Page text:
– will help collect archival materials having to do with the Ukrainian Canadian redress campaign, working to help ensure that they are then deposited in the Queen’s University Archives and made available to researchers;

– will actively work to ensure that Conservative MP, Tim Uppal’s Bill C-442, “An Act to establish a National Holocaust Monument (National Holocaust Monument Act),” will be inclusive and include references to all victims of the Holocaust, regardless of ethnicity or faith;

– approved funding for the production of a professional informational commercial to combat Ukrainophobia in the Greater Toronto Area;

– initiated a national postcard campaign aimed at convincing the Conservative Government of the Right Honorable Stephen Harper to enforce Canadian immigration laws by acting to remove all veterans of the Soviet secret police, the NKVD/KGB, from Canada; and,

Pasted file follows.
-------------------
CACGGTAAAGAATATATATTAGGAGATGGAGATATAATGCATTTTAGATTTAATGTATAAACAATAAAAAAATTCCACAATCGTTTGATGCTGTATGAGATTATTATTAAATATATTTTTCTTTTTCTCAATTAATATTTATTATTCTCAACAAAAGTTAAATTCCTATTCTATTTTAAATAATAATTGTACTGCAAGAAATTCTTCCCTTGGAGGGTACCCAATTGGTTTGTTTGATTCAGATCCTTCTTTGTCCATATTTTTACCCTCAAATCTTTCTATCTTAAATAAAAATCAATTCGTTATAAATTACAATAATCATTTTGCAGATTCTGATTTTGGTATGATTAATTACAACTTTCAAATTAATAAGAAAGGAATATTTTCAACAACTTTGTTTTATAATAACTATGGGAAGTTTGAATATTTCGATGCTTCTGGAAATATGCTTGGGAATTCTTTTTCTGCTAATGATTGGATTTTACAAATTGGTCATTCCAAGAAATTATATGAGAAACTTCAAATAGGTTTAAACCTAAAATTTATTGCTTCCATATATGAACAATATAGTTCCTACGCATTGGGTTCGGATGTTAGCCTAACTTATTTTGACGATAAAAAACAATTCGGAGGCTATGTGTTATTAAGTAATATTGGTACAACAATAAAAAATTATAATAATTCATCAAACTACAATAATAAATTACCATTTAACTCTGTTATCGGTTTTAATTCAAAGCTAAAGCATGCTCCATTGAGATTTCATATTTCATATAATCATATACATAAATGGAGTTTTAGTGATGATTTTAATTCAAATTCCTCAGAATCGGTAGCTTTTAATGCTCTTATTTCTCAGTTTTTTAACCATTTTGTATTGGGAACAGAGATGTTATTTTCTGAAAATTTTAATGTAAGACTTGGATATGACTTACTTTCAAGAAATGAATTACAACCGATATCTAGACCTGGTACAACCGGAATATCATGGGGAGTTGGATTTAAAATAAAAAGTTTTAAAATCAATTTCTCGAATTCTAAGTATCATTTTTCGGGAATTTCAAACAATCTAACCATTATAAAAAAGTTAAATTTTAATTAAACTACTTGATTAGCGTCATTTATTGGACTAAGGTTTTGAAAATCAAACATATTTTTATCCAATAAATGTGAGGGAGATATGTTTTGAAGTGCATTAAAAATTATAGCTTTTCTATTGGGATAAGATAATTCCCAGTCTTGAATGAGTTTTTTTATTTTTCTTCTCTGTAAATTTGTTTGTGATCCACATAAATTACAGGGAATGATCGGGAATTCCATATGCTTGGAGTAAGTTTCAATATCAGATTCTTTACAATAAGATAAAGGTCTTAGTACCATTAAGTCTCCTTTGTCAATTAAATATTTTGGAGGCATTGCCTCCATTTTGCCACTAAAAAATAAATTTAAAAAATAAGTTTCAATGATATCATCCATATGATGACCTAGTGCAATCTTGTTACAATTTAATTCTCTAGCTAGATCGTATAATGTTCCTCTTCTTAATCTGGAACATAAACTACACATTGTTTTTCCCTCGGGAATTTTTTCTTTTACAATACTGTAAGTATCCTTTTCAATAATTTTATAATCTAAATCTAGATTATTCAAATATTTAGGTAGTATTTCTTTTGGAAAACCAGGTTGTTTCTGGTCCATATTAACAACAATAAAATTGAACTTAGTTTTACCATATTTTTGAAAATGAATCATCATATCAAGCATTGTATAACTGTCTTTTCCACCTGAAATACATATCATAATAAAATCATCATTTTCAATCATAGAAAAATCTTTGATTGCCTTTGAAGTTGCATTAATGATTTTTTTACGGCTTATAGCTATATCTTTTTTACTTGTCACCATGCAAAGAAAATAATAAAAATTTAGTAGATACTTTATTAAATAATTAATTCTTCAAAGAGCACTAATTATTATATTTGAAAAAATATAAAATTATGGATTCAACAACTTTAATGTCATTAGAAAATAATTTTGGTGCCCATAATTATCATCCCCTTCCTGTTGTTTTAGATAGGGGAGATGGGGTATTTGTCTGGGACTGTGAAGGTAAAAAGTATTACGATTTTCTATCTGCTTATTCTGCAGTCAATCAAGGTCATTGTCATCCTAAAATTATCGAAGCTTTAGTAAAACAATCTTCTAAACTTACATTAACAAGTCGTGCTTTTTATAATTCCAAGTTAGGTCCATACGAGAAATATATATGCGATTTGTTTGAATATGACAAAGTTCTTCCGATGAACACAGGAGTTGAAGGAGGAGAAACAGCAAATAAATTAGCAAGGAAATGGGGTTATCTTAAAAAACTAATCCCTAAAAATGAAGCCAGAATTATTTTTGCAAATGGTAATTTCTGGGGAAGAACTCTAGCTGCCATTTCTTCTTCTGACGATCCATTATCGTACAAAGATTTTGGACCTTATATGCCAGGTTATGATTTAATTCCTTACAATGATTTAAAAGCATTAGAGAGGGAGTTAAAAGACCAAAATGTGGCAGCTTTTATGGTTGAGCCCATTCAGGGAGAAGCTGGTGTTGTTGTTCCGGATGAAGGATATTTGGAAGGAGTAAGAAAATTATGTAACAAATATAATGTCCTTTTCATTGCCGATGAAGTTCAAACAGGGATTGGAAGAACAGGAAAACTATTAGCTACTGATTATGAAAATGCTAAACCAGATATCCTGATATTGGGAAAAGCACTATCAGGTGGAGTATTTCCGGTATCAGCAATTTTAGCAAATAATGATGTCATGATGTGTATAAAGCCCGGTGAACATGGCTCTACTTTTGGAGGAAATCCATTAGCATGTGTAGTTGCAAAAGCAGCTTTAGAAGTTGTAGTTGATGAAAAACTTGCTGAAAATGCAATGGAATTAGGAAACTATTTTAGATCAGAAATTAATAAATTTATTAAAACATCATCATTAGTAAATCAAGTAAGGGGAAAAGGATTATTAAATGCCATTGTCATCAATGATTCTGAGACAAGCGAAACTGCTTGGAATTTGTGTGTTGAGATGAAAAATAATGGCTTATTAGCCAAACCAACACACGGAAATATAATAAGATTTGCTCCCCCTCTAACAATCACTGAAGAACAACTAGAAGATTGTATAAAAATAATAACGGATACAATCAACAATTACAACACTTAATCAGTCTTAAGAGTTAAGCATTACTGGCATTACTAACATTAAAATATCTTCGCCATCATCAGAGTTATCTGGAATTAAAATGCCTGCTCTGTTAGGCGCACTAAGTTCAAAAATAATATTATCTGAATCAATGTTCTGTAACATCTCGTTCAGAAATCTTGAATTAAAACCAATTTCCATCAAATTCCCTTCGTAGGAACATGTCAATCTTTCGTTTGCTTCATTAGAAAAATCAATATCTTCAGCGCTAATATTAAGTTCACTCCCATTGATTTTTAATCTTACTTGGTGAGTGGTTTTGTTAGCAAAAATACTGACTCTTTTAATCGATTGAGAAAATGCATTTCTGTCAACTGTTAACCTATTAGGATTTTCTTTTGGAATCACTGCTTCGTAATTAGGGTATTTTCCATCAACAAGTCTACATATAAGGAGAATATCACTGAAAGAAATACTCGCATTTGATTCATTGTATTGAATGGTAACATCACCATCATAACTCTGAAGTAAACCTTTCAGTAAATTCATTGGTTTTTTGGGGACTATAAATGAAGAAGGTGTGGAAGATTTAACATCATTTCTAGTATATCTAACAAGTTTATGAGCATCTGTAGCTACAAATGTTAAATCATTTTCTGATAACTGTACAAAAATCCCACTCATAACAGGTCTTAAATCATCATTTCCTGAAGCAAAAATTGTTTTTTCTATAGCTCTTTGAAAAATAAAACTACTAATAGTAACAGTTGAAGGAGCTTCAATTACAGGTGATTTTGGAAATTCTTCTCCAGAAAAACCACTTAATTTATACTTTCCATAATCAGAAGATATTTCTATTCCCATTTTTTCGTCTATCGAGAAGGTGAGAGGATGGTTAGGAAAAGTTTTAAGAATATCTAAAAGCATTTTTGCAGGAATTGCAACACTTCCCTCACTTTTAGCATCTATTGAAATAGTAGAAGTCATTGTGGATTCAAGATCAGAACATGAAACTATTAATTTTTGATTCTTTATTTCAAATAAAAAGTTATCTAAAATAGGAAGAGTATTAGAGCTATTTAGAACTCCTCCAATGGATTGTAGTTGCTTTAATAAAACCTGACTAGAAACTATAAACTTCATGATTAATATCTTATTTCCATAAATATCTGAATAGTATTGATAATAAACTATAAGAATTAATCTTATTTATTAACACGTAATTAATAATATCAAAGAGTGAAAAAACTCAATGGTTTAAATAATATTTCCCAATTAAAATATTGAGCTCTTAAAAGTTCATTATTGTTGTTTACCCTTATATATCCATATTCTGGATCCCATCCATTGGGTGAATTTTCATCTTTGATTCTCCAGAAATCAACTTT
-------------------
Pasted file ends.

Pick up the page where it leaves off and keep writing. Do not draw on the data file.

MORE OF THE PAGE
– selected Saskatoon as the site for its next annual conclave, to be held in October 2011.

Concurrently meeting in Montreal, the executive of the Ukrainian Canadian Civil Liberties Foundation, an educational and charitable group, (http://www.ucclf.ca and #ucclf) briefed UCCLA delegates about their scholarship programs and donation toward the construction of the Maple Leaf / Klenovi Lyst Safe House in Ukraine providing sanctuary for orphans, children at risk and women escaping the evils of trafficking.
– 30 –

For more information or an interview, please contact Roman Zakaluzny, chairman the UCCLA, at rwzakalu@gmail.com.

Please follow the UCCLA on twitter at www.twitter.com/uccla or visit http://www.uccla.ca.

Hear about the UCCLA’s conclave on Ukrainian Time radio in Montreal:

Ukrainian Time Oct. 2, 2010 show. The portion on the UCCLA begins at the 23:47 mark, in Ukrainian. The first English-language portion begins at 25:09, then again at 31:50.